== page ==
Nestled below majestic Mount Tamalpais, Mill Valley is reminiscent of a charming European village. Surrounded by national parks, including Muir Woods, an ancient coast redwood forest, Mill Valley’s lush landscape of hills and canyons is a favorite place for visitors who enjoy hiking, mountain biking, and running. And don’t miss the delightful downtown area near Lytton Square, where people gather for coffee at Equator Coffee or for a game of chess. As you stroll up and down the quaint nearby streets, you’ll be tempted by an array of fashionable boutiques and restaurants.
Start off right with some decadent gluten-free avocado toast from Flour Craft Bakery in the lovingly restored original site of the Mill Valley Lumber Yard. There are plenty of unique shops here, as well as Watershed restaurant, a good choice to consider for a meal later in the day. If you’d rather grab and go, head up Miller Avenue to Equator Coffees, founded in Marin and selling quite possibly the best-tasting, most ethical beans around. Another breakfast option is the historic Depot Café and Bookstore. This café and former railroad station has recently been renovated and provides a fabulous opportunity for people watching. Stroll up Throckmorton to spots like the Poet and the Bench, where you’ll find art, jewelry, and home goods.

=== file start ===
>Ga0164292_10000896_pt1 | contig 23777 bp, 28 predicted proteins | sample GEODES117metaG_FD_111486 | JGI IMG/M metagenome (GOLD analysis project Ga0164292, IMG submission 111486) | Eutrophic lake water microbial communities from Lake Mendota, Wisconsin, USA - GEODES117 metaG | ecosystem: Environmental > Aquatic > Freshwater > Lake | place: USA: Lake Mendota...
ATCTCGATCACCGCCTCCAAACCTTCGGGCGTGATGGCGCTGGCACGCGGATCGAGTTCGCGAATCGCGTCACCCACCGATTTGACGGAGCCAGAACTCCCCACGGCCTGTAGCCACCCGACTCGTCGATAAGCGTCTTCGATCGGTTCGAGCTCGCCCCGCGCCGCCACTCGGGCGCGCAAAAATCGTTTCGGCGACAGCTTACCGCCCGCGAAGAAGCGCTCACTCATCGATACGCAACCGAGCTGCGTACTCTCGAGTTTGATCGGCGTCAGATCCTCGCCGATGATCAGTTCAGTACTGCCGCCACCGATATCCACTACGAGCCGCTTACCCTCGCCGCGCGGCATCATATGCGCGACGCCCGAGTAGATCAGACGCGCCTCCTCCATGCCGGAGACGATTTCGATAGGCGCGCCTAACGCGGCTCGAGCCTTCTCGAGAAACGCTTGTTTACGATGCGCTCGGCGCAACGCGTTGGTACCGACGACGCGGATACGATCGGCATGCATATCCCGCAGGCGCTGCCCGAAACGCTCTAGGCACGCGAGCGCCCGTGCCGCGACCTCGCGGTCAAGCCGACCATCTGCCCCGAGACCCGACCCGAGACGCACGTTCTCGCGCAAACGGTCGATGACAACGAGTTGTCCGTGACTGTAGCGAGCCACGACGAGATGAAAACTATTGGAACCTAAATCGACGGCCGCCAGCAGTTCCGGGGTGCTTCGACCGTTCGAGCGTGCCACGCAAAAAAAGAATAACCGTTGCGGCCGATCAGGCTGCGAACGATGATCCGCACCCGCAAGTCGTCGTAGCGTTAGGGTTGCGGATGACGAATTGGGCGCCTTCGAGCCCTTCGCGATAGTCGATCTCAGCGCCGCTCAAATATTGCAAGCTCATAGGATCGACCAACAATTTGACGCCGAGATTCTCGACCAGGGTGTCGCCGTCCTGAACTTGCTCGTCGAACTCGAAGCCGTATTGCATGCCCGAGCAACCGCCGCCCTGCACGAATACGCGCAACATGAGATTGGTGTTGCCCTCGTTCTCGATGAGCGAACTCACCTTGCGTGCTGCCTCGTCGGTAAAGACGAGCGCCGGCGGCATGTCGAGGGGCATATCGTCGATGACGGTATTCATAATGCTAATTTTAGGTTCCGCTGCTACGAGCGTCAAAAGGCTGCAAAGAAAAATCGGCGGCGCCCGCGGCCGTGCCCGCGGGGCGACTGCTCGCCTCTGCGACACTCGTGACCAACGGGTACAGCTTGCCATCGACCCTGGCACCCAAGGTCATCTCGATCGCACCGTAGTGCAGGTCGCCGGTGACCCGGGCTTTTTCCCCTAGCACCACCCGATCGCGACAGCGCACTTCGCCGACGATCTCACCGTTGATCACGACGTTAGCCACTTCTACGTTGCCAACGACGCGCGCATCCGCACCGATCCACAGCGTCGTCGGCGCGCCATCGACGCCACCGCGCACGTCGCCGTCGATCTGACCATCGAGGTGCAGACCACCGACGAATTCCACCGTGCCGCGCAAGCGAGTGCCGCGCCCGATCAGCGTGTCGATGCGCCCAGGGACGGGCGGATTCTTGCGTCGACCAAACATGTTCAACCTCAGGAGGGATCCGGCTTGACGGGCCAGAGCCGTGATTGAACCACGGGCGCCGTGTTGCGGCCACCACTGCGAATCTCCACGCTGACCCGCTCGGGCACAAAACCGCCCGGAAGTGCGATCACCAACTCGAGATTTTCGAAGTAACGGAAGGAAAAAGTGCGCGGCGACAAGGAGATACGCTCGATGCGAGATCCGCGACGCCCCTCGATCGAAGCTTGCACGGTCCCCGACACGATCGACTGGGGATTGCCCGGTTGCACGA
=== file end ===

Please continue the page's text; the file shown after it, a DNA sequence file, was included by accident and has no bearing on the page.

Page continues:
The town has long been known as a cultural hub. The Mill Valley Film Festival is an internationally recognized festival that has attracted leading filmmakers and movie aficionados for the past forty-two years. The Mountain Play, produced in June in an outdoor amphitheater, attracts thousands of theater-goers to the top of Mount Tamalpais to watch Broadway musicals performed by talented local actors.
It’s easy to feel small when you’re standing at the base of the towering coast redwoods permeating the 554-acre grounds of Muir Woods National Monument. These relatives of the giant sequoia reach up to 258-feet-high within the park, and many of them are hundreds of years old. The park’s tallest trees reside in its Bohemian Grove, accessible by a boardwalk, though Muir Woods is also home to dozens of miles of trails. Easily the most popular is its 9.7-mile Dipsea Trail, which ascends through the park to reach stunning Pacific views, then crosses into nearby Mt. Tam State Park and down into Stinson Beach. Muir Woods is a must on almost every travelers’ list, especially with its superb San Francisco proximity. Congressman and conservationist William Kent deeded the entire swath of land to the U.S. Department of Interior in 1908, and it’s now part of California’s Golden Gate National Recreation Area, along with sites like Alcatraz and the Sutro Baths.
Below is a outline of all you’ll need for your visit. Make sure you get a reservation ahead of time.